18 June 2019 – today’s press releases

Cable: Looks like Boris will lie down and let Heathrow expansion happen

Responding to the publication of Heathrow’s plan for a third runway which will include diverting rivers, moving roads and rerouting the M25 through a tunnel under the new runway, Leader of the Liberal Democrats and Twickenham MP Vince Cable said:

Expanding Heathrow is the wrong decision for the country and for South West London, where air pollution, air traffic noise, and congestion are already a blight. Heathrow’s plan all but confirms this.

The economics of Heathrow expansion also look questionable at best while it will do nothing for regional economies. Above all, this is the wrong priority when the world is gripped in a climate emergency. When Conservative Ministers have just committed to slashing emissions to zero, how can building a new runway be the right decision?

All eyes will be on the next occupant of 10 Downing Street. Boris Johnson once promised to lie down on front of bulldozers to stop it. Now, it looks like he will lie down so that developers can walk over him.

Lib Dems: UK must not abandon people of Hong Kong now

Liberal Democrat Chief Whip, Alistair Carmichael MP, will today urge the Conservative Government to ensure that controversial and dangerous proposed Hong Kong Extradition Bill has been unequivocally withdrawn and will not re-emerge in a new form at any stage.

Alistair Carmichael will use his Urgent Question in the House of Commons today to remind the Conservative Government of their legal and moral duty to the people of Hong Kong on matters of democracy, human rights, and the rule of law.

Speaking ahead of his Urgent Question, Alistair Carmichael MP said:

The decision to suspend the dangerous new Hong Kong Extradition Bill is not enough. The people of Hong Kong need cast-iron assurances and the Conservative government has a duty to help secure them. The proposed changes must be withdrawn entirely and must not re-emerge in any form at any stage.

It is incumbent on the Conservative government to defend and promote the rights and freedoms of those in Hong Kong. The Sino-British Joint Declaration is as valid today as it was when it was signed in 1984. It is a legally binding document.

The two million protestors who took to the streets of Hong Kong should be proud of their role in upholding democracy and the rule of law in Hong Kong. Their peaceful demonstration was watched across the world. The UK must stand shoulder-to-shoulder with the people of Hong Kong.

Cable: Boris Johnson is a danger to Britain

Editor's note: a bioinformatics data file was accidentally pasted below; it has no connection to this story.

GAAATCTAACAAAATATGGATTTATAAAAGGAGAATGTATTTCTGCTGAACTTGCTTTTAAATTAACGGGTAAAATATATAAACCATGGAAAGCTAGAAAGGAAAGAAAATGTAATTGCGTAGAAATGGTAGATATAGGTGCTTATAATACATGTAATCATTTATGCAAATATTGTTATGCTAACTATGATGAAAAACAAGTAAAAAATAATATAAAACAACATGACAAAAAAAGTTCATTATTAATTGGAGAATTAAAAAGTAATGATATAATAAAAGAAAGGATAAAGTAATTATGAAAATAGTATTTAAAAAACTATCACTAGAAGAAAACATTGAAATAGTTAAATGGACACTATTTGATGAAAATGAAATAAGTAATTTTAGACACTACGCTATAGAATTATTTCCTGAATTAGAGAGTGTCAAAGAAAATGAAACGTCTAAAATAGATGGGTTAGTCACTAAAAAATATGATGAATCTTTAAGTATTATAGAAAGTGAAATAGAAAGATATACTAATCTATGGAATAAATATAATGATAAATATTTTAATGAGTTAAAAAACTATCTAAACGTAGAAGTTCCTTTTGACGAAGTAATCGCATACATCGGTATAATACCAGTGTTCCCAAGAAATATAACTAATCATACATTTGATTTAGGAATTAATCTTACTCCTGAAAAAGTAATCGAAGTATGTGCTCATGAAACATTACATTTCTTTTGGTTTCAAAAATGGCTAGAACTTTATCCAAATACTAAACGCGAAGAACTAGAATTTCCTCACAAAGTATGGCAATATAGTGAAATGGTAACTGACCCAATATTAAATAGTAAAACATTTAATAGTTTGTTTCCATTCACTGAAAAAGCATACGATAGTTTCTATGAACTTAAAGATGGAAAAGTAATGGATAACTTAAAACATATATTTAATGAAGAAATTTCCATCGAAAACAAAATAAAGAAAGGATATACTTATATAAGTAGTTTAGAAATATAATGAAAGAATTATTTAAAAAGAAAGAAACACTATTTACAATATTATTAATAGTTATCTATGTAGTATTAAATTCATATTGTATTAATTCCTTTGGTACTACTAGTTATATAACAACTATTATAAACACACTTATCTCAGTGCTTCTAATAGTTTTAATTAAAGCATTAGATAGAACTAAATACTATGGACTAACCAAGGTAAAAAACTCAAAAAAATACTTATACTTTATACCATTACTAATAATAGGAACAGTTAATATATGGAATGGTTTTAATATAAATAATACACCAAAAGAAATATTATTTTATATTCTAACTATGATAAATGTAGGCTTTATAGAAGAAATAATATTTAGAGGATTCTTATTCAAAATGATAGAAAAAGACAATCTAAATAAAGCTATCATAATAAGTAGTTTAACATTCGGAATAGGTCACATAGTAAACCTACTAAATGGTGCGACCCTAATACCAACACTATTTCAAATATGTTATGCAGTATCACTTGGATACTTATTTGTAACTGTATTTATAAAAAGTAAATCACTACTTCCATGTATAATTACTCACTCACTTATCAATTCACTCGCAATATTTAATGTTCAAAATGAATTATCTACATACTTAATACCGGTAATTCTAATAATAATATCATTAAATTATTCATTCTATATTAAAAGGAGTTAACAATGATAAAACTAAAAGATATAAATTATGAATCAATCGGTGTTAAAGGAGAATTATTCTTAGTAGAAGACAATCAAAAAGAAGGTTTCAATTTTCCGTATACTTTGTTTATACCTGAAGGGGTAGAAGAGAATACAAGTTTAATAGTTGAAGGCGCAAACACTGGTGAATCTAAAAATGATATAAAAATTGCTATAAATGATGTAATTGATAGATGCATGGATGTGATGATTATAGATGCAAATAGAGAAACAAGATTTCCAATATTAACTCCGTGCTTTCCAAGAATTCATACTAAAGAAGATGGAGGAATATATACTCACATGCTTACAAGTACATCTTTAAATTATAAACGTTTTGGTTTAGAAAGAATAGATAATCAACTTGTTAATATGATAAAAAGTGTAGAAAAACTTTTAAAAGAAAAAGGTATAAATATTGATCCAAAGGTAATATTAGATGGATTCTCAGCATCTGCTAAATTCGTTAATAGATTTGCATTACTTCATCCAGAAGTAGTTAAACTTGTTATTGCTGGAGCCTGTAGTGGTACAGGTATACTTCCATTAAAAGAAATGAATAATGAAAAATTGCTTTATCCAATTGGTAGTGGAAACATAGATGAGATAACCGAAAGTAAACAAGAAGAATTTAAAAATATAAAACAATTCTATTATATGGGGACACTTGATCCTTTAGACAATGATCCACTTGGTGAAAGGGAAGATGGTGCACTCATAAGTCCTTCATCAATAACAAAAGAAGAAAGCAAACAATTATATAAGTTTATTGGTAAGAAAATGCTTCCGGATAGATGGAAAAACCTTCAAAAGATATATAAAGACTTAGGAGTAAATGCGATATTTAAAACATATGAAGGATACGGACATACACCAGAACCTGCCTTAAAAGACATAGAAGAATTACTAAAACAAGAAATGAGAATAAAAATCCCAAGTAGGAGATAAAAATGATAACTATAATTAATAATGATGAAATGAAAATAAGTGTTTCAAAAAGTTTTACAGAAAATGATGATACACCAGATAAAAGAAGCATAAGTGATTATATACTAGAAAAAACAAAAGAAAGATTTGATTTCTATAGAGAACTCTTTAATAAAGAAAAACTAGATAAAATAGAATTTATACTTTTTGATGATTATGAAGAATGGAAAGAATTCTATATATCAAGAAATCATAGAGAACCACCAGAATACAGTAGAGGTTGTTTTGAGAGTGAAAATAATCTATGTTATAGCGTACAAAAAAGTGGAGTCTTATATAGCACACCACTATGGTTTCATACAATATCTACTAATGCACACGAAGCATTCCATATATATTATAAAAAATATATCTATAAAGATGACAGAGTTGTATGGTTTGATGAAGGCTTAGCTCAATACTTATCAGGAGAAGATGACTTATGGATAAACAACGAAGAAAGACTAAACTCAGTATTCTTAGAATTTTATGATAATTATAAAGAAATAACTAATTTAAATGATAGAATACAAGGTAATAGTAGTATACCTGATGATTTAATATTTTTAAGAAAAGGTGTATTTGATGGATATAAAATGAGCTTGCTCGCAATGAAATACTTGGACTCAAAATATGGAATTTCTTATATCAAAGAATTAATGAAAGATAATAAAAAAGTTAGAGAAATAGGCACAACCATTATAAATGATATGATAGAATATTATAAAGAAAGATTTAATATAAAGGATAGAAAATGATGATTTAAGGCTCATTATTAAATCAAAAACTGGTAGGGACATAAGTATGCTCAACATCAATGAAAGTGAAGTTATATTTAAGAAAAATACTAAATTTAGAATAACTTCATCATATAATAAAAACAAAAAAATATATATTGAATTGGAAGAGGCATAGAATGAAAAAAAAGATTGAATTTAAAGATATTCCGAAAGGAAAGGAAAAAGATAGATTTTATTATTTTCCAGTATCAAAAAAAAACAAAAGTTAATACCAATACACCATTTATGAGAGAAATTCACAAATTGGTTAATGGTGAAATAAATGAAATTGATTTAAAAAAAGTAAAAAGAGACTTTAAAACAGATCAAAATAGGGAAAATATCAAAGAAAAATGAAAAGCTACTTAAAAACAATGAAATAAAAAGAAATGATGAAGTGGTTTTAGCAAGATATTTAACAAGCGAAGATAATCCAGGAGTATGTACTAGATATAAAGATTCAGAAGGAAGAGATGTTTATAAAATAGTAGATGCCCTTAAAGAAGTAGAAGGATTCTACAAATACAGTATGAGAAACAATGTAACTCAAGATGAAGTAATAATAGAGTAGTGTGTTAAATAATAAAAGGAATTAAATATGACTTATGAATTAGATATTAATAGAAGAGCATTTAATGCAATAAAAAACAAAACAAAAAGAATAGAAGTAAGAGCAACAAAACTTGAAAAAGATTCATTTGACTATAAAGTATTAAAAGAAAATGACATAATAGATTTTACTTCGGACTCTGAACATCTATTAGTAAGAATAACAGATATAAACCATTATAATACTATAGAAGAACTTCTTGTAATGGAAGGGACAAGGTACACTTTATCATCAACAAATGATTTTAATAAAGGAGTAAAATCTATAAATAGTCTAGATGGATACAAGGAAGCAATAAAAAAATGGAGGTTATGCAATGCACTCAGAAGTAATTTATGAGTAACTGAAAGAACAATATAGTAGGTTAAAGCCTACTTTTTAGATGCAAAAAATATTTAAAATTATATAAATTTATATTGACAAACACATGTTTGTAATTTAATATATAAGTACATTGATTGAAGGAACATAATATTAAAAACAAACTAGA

Responding to the latest ballot in the Tory leadership race,
Leader of the Liberal Democrats Vince Cable said:

Boris Johnson continues to be a danger to Britain and to our relationships around the world.

Conservatives in the Commons and the country must surely realise that in this deadly serious contest, the Johnson candidature is no longer a jolly joke.

The Tories are moving to a coronation with people rallying around Johnson who have no trust or confidence in him, but are looking for jobs. This would mean a few weeks of unity with months and years of acrimony to follow.

Boris Johnson’s platform must be subjected to the harsh light of public scrutiny before, not after, he is handed the keys to Number 10.

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This entry was posted in News.

One Comment

  • Richard Underhill 19th Jun '19 - 8:58am

    George H W Bush called it “Voodoo Economics”. https://www.thefreedictionary.com/Voodoo+economics
    Proponents called it “The J curve” (on a graph)
    Boris Johnson was the only candidate who argued that reducing income tax for people earning £50,000+ per year would lead to an increase in tax revenue. This is not common sense. It is counter-intuitive. It is unlikely to be attractive to people earning an average wave of about £25,000 per year.
    Boris went on to talk about people earning £50,000 a year. His examples were all in the public sector, but none of the other candidates picked up on this. In theory a commission salesman, a manager on bonus or the owner of a business might be motivated by a reduction in income tax rates, but these are all private sector.
    Ronald Reagan’s tax cuts were popular, but a lack of revenues caused budget deficits for subsequent Presidents to inherit.

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